Malte Ubl is a tech lead with Google. He is also, apparently, someone who doesn’t like listening to music in the car, or the sound of road noise. Ubl has just developed an app that will read out random information from Wikipedia, relevant to the place you are driving through.
Road Trip‘ will, in a soothing English voice, give you all the information you never wanted on wherever you happen to be. Importantly, this isn’t just a nice voice that sparks into life whenever you hit a major city, Road Trip will follow you through suburbs, Shires and even streets if they are lucky enough to have a Wikipedia page.
While this may seem rather pointless, and while Googlers are well known for their passion projects, it seems likely that something less “clumsy,” could potentially have a number of uses. Clumsy, by the way, being used with the utmost respect.
As online assistants increase in popularity and become more complex, they learn more about our individual behaviours, what we want, what we like and how we use technology. In the same way that a friend would tell you that a really good French restaurant is a few streets away, if French was to your taste, your assistant could do the same thing. In other words, this type of technology has the potential to make us “locals” in whatever part of the world we happen to be.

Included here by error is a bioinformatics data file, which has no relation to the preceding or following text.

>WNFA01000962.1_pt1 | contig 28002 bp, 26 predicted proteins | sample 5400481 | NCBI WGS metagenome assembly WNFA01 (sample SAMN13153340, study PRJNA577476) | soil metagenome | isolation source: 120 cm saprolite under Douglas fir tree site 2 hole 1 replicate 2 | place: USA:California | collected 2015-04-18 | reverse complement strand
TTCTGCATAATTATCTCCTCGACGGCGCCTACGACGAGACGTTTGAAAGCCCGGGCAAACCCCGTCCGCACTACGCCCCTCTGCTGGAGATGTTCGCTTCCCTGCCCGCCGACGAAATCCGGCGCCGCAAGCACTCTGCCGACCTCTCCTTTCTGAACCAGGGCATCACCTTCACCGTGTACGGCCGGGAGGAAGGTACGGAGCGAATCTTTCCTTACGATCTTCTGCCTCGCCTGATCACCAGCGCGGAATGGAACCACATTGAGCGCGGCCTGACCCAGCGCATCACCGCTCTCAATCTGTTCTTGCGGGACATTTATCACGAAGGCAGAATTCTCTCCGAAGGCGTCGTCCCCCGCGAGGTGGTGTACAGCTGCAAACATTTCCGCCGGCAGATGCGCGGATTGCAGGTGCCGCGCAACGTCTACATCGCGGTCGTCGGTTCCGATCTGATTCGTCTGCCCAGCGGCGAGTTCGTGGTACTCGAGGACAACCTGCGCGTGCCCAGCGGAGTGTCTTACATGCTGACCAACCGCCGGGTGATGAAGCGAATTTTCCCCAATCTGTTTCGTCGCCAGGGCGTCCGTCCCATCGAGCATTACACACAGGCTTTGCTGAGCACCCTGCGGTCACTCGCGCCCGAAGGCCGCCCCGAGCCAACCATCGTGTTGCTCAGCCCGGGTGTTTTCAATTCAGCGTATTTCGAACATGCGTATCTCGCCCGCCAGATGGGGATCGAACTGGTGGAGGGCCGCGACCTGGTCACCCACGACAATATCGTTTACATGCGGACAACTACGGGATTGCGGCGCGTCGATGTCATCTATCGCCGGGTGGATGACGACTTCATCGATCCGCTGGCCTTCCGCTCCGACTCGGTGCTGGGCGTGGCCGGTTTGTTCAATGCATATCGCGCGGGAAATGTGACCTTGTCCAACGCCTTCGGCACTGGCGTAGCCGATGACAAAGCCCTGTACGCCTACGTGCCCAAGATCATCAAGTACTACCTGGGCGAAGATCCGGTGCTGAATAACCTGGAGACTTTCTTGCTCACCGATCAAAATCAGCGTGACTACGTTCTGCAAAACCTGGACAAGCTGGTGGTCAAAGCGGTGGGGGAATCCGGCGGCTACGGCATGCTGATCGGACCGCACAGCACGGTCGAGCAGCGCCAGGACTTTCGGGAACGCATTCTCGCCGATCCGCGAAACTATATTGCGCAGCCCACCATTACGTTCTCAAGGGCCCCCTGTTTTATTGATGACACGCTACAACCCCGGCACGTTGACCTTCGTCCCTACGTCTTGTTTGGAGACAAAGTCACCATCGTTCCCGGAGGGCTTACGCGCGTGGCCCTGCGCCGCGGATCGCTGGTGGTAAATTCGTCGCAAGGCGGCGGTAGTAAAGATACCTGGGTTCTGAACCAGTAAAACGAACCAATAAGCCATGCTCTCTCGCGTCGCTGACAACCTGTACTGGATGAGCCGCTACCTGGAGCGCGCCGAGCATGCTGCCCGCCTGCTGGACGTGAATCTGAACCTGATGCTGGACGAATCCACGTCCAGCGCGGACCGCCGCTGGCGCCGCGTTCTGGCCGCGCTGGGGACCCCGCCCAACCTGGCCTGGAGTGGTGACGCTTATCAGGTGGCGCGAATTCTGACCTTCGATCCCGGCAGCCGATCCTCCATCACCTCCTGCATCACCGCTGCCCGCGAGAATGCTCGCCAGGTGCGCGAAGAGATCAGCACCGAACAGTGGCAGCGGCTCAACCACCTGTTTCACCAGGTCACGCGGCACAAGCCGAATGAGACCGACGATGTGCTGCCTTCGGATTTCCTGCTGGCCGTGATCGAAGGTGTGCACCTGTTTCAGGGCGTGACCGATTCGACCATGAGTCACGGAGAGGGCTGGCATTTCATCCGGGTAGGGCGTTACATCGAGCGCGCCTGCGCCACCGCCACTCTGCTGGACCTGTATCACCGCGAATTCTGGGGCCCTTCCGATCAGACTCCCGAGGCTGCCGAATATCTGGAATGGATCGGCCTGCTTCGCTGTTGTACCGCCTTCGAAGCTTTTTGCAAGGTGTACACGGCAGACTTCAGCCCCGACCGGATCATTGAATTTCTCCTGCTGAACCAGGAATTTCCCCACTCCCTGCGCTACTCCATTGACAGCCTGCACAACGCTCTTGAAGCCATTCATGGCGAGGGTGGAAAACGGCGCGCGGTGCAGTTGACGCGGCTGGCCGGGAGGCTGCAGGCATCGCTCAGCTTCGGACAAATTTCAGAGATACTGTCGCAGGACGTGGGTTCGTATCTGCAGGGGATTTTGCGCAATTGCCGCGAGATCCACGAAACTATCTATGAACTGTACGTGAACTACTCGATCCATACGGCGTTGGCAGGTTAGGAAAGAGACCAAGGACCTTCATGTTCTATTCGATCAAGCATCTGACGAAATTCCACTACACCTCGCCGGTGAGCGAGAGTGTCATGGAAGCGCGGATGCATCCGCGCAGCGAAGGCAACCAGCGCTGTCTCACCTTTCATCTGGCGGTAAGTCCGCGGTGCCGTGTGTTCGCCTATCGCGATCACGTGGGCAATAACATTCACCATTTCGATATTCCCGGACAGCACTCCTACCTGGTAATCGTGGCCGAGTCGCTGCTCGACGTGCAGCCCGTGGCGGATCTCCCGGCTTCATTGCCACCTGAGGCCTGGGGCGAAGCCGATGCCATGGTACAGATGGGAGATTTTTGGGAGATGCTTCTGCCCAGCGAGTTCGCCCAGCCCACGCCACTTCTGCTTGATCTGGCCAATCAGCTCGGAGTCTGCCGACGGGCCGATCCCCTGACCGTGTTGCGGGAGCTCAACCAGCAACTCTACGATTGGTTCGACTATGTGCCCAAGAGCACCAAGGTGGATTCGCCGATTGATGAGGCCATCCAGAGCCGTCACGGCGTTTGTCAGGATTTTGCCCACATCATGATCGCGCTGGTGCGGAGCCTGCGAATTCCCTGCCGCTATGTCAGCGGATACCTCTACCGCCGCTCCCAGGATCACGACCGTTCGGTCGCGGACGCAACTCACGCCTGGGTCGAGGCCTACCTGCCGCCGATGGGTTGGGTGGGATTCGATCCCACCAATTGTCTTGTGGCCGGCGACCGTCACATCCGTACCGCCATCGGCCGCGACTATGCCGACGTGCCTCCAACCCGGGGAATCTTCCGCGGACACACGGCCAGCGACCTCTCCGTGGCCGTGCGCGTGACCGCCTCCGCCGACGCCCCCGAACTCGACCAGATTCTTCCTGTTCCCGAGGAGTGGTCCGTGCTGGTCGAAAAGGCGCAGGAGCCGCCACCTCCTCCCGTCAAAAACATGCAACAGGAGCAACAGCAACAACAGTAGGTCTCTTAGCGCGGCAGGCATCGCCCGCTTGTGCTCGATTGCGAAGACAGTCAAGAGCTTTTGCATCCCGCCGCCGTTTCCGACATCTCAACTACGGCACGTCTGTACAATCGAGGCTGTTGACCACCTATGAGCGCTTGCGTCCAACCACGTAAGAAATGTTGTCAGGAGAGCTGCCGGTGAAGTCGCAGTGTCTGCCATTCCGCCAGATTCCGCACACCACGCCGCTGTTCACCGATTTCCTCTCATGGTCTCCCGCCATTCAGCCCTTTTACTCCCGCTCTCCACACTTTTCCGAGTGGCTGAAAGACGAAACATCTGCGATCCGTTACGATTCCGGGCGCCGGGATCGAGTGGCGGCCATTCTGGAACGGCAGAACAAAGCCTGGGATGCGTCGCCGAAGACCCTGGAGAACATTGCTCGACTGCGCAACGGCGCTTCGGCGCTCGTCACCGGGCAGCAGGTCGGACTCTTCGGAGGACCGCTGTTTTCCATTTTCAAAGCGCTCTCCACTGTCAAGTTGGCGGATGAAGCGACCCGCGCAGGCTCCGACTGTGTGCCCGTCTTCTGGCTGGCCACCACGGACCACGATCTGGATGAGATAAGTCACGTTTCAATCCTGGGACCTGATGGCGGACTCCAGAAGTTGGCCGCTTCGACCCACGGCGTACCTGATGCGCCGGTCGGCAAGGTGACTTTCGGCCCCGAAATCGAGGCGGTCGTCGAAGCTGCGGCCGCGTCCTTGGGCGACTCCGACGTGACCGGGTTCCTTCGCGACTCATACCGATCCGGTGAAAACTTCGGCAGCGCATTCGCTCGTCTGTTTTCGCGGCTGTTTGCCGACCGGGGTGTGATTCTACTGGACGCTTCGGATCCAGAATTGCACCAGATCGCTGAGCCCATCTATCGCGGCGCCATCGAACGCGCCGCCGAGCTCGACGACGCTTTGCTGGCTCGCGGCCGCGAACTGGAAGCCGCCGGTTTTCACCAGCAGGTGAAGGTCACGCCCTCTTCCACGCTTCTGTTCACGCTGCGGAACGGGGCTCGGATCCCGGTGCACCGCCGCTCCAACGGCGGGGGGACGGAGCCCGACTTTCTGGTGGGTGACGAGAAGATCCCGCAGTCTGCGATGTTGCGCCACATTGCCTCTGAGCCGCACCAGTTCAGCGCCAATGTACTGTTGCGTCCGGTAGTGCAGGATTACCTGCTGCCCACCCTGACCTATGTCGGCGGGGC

Imagine. You are in a completely unfamiliar city, but your assistant has, over many years, learnt your eating habits, preferences and sleep patterns. They will be able to tell you where the best local restaurants are, what hotel would best suit you and your budget, and the location of your meeting tomorrow (also the nearest coffee shop to the hotel with the best cappuccino), all without you even asking. It will be like having someone to organise your life and make sure that your best interests are being seen to.
What’s most exciting about this type of technology is that most people wouldn’t consider it even remotely unrealistic. Advancements in specific areas of technology have improved our lives exponentially over the last few years, and momentum is building.